BLOG: Home sales slump ‘a major issue for the economy’

Tax expert Heather Powell says the Government needs to act to reinvigorate the property market and support estate agents.

Heather Powell, Blick Rothenberg

The continuing fall in residential property sales show how slow the recovery is going to be for industries that thrive on a healthy property market and the Government need to act now to reinvigorate this essential element of the economy.

A regime that encourages first-time buyers, without inflating prices, is needed to ‘prime this pump.’


It is to be hoped that incentives such as Help to Buy, with ceilings appropriate for a given region, are being discussed in the office of the Minister of State for Housing and Planning.

Our economic recovery will be assisted by releasing the capital triggered by a healthy, active housing market.

Estate agents, removal companies, decorators, carpet and furniture stores and the numerous other businesses that depend on this market have seen their sales plummet in 2023 – and their forecasts for the next six months are also poor.

These businesses are a significant component of our economy – and the Government (and opposition) should be seriously worried about the impact on tax receipts – and thus their funds – because this ongoing trend which shows no signs of reversing in the next 12 months.


Property sales in the year to 31 July 2023 are 341,730 down on those reported than in the year to 31 July 2022. And if you compare the sales to the year to 31 July 21, they have dropped by 23.3%.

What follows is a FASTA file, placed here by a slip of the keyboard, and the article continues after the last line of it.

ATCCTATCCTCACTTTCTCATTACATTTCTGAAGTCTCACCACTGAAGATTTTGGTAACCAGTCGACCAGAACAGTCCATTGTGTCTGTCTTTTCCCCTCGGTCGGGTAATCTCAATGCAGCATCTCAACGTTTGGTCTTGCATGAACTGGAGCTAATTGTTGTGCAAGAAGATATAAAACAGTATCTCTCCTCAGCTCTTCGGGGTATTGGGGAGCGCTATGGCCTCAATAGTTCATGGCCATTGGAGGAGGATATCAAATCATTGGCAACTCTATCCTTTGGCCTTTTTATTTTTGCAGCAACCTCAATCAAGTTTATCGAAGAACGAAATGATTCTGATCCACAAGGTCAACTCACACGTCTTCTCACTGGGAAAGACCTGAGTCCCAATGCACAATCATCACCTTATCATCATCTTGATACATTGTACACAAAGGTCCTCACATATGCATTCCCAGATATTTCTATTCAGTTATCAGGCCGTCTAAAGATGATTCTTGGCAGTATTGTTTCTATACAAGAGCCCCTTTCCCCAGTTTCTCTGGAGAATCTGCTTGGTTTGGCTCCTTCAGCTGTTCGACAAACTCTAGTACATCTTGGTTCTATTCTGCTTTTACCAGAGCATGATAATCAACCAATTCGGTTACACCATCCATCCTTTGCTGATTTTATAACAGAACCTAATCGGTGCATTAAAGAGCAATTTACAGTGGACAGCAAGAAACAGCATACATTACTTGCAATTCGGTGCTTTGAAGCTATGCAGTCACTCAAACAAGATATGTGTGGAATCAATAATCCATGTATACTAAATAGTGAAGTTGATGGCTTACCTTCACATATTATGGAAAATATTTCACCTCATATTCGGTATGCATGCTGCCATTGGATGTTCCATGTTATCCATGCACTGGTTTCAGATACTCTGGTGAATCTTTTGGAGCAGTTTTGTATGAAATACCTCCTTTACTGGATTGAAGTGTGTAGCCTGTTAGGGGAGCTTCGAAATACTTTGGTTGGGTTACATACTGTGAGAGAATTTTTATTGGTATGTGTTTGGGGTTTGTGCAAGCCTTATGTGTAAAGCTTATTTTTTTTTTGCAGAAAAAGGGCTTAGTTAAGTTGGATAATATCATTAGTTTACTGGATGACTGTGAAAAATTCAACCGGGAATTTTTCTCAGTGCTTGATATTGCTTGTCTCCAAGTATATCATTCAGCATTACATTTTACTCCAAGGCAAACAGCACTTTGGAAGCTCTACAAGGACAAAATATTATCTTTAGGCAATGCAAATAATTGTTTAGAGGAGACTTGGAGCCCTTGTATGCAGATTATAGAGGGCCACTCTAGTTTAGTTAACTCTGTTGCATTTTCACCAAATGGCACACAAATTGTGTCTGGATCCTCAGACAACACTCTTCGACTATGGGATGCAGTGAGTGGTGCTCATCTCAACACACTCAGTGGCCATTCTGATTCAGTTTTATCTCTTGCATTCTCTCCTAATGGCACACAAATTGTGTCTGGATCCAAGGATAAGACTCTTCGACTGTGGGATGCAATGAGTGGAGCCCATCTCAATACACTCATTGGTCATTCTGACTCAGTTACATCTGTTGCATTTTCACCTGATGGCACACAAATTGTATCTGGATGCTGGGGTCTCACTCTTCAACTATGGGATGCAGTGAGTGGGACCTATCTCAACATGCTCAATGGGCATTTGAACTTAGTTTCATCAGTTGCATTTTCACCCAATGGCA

The Government’s policy of the Stamp Duty holiday-inflated transactions and pushed prices up in 2020 and 2021. Buyers made increased offers and pushed themselves to the limit and lenders made mortgages available at high multiples of earnings.

Whilst the repayments required were palatable when mortgage interest rates were low, remortgaging at rates in excess of 6% is causing significant heartache.

Household expenditure is being cut back in all other areas to fund increased mortgage repayments – or to put aside the funds that will be required when a fixed rate matures in the next 12 months.

Whilst this is an unhappy situation for the households it is a further problem for the UK Government as it also holds back the recovery of the UK economy and will continue to hold it back.

These households are also finding they cannot easily ‘sell up’ and start again either.


House prices have not fallen significantly but households are finding that there is limited demand for their homes.

The foundation on which the UK housing market is built, first-time buyers, are struggling to build up deposits.

And those who have managed to build up a deposit are often finding that a buy-to-let landlord – selling up because of the interest rate rises; the change in the tax regime and the increased legislation in place; or a national housebuilder looking to exit from a site – are more willing to negotiate on the price than a homeowner.

Heather Powell is Head of Property and a Partner at Blick Rothenberg

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